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Gene study offers hope for treating fatal illness in children and dogs
Using SingleCut CRISPR gene editing, they managed to modify the dogs’ own DNA so they began producing dystrophin again.

Doctors and vets team up to study Duchenne muscular dystrophy

Vets and medics say they have made a significant breakthrough in the search for a treatment for Duchenne muscular dystrophy (DMD) - a fatal disease that affects children and dogs.

Scientists from the Royal Veterinary College and UT Southwestern Medical Centre used gene editing techniques in dogs, to restore the production of a protein that is absent in DMD patients.

DMD is the most common fatal genetic disease in children and it also occurs in many dog breeds. Patients with the disease produce almost no dystrophin, a protein that helps to protect muscle fibres and the heart when they contract. As a result, the patient’s muscles are damaged, leading to an inability to walk, skeletal deformities and heart failure.

The team said they may have come up with a single intravenous injection to treat the most common genetic mutations.

A naturally occurring mutation in the dystrophin gene was found in a dog that was being treated at the RVC’s Small Animal Referral Hospital, and the team are now working with the dog’s relatives. Using SingleCut CRISPR gene editing, they managed to modify the dogs’ own DNA so they began producing dystrophin again.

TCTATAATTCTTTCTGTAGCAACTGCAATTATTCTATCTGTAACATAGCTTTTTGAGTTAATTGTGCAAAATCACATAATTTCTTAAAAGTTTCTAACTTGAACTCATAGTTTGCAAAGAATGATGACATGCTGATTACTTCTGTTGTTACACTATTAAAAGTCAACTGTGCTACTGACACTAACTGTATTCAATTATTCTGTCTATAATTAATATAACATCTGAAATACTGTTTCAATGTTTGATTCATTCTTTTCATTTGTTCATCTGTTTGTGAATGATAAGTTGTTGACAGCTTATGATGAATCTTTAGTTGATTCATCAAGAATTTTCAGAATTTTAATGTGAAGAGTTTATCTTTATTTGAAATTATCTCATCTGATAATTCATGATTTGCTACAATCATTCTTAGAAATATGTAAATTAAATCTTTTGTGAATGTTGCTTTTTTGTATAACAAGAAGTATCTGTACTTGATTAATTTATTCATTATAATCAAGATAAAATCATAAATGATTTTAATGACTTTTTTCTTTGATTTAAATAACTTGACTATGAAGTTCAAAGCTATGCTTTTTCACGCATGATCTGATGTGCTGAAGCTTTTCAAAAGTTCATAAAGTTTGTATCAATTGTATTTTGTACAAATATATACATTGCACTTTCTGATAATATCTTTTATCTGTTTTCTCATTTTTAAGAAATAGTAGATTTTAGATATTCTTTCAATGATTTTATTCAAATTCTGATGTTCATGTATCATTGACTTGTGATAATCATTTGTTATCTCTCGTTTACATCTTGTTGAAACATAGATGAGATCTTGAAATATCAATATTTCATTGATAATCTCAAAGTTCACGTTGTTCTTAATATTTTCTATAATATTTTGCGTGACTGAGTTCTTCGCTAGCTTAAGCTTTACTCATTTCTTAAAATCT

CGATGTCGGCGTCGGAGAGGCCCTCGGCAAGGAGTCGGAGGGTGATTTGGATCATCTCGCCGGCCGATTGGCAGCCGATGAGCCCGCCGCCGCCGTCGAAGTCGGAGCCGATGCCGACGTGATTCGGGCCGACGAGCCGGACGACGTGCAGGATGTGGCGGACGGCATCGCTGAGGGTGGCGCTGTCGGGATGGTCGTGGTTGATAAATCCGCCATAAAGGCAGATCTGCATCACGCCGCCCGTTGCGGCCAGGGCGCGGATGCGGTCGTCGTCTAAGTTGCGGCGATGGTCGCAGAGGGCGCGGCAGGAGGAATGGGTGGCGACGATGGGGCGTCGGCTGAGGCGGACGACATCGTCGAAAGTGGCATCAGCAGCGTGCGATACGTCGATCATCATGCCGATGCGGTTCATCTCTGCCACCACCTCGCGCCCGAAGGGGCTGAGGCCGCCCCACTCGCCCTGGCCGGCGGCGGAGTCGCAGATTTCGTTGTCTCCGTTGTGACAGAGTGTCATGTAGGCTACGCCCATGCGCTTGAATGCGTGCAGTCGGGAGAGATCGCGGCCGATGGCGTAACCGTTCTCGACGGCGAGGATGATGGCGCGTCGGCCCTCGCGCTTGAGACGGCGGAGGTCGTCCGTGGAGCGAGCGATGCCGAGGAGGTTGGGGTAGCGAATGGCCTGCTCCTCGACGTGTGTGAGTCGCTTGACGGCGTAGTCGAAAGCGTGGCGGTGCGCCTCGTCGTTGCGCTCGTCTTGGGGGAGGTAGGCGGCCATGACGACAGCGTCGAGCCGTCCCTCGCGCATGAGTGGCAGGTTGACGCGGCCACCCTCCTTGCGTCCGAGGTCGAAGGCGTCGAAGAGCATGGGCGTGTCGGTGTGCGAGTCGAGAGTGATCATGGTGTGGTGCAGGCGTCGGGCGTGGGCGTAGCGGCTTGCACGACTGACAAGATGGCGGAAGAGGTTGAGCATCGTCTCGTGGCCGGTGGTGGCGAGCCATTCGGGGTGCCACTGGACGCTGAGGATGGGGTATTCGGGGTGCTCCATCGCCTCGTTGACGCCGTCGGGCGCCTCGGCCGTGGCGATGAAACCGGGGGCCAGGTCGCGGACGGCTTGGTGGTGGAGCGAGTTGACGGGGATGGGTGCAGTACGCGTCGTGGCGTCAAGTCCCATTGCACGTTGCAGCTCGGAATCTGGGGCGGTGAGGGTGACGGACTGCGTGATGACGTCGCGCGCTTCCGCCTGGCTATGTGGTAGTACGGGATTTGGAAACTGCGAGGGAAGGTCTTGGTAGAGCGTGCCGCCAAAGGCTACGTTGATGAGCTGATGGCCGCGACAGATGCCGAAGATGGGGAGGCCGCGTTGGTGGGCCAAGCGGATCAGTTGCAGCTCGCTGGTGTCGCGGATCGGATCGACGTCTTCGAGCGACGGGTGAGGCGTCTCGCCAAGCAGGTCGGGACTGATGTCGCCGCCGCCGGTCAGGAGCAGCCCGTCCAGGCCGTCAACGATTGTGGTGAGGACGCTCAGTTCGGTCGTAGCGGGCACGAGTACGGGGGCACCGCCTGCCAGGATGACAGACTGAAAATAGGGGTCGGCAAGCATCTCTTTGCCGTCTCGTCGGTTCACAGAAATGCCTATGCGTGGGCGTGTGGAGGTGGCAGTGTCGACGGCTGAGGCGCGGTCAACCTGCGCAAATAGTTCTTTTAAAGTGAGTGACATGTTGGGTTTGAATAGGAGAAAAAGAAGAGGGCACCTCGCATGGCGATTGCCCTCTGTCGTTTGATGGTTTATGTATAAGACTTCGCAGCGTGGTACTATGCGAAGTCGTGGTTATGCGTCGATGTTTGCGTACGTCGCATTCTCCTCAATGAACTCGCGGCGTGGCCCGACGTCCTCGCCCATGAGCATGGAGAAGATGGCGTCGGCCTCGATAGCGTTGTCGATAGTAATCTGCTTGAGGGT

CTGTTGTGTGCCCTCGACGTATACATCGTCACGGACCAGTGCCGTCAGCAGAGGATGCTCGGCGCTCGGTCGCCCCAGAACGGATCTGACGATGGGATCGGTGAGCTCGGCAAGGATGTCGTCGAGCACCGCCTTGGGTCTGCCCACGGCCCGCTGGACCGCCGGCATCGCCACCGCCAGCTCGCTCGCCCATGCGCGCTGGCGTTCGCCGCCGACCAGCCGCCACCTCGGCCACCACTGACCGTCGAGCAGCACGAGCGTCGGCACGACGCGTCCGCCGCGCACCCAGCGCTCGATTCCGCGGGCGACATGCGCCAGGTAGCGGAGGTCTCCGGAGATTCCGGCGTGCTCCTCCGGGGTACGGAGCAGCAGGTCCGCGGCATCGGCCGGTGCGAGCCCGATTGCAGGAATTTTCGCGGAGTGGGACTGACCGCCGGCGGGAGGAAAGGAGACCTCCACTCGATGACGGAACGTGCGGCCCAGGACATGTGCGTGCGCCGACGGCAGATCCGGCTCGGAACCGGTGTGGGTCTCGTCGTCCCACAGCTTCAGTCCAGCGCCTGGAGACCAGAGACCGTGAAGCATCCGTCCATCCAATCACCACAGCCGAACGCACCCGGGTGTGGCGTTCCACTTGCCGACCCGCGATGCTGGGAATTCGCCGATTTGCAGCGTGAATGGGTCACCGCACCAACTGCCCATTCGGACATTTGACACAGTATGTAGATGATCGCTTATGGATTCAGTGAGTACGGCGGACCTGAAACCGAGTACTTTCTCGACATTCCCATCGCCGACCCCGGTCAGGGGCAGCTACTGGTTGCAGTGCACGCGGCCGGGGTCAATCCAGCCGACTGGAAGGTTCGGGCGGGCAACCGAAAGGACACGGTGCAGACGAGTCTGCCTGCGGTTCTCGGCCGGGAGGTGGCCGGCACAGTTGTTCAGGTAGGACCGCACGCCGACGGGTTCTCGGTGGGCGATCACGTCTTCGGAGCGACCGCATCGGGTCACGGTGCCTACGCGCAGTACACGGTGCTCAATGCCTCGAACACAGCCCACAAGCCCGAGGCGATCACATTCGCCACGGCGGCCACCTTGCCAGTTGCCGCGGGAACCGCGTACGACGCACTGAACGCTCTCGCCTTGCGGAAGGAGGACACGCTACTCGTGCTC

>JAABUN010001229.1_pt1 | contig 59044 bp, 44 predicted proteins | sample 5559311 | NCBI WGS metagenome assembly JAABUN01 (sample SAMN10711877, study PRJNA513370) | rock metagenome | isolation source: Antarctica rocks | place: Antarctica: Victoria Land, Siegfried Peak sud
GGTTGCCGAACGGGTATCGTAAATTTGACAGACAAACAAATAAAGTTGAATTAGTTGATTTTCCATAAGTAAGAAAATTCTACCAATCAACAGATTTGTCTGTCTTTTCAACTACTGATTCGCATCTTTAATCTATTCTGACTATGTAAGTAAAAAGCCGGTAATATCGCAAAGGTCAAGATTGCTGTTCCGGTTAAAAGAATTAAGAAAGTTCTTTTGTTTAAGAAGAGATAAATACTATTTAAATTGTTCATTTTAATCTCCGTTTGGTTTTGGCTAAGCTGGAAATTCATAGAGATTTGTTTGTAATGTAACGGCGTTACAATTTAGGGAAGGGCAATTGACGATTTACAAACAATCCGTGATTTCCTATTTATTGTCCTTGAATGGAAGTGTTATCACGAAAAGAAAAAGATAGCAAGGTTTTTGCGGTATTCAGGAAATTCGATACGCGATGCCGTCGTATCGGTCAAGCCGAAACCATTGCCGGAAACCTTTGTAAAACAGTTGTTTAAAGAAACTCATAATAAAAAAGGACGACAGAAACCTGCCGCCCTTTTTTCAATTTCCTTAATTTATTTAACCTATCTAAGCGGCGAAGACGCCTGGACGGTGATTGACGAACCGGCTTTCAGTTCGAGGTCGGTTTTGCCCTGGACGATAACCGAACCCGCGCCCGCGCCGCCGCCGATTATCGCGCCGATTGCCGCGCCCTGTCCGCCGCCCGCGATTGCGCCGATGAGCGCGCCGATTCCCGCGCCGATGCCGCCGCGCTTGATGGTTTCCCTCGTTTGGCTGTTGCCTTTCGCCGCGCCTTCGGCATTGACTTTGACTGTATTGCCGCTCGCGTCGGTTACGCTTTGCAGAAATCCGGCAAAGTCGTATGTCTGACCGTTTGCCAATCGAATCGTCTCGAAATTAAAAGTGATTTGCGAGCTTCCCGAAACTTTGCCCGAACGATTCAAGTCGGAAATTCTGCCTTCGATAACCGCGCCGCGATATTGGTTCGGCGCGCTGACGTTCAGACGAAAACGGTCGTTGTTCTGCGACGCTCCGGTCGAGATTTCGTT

In a dog that received the highest dose, the cardiac muscles restored dystrophin protein to levels up to 92 per cent of the normal amount after treatment.

Scientists believe this is the first time this type of gene editing therapy has been used after birth in an animal larger than a rodent. It is hoped there will be a human application, after long-term research, efficacy and safety testing.

Richard Piercy, professor of comparative neuromuscular disease at the RVC, said: “There is more work to be done, but with this exciting breakthrough, we feel we are a significant step closer to finding an effective treatment.
 
“A great many genetic diseases affect humans, dogs and other species - many, like DMD - with tragic consequences and this form of gene editing treatment might well be applicable in many of them. We’re hopeful that we’re paving the way for future research into treating some of the most serious genetic conditions that affect us today.”

Preliminary findings have been published in the journal Science.

Image © RVC
 

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Pair of endangered Amur leopard cubs born at Colchester Zoo

News Story 1
 Keepers at Colchester Zoo are hailing the arrival of a pair of critically endangered Amur leopard cubs.

The cubs were born to first-time parents Esra and Crispin on the 9 September. This is the first time the Zoo has bred Amur leopard cubs on-site.

Amur leopards originate from the Russian Far East and north-east China. In the wild they are threatened by climate change, habitat loss, deforestation and the illegal wildlife trade.

The cubs are said to be “looking well” and are expected to emerge from their den in a few weeks.  

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RCVS names Professor John Innes as chair of Fellowship Board

Professor John Innes has been elected chair of the 2019 RCVS Fellowship Board, replacing Professor Nick Bacon who comes to the end of his three-year term.


Professor Innes will be responsible for making sure the Fellowship progresses towards fulfilling its strategic goals, determining its ongoing strategy and objectives, and reporting to the RCVS Advancement of the Professions Committee on developments within the Fellowship.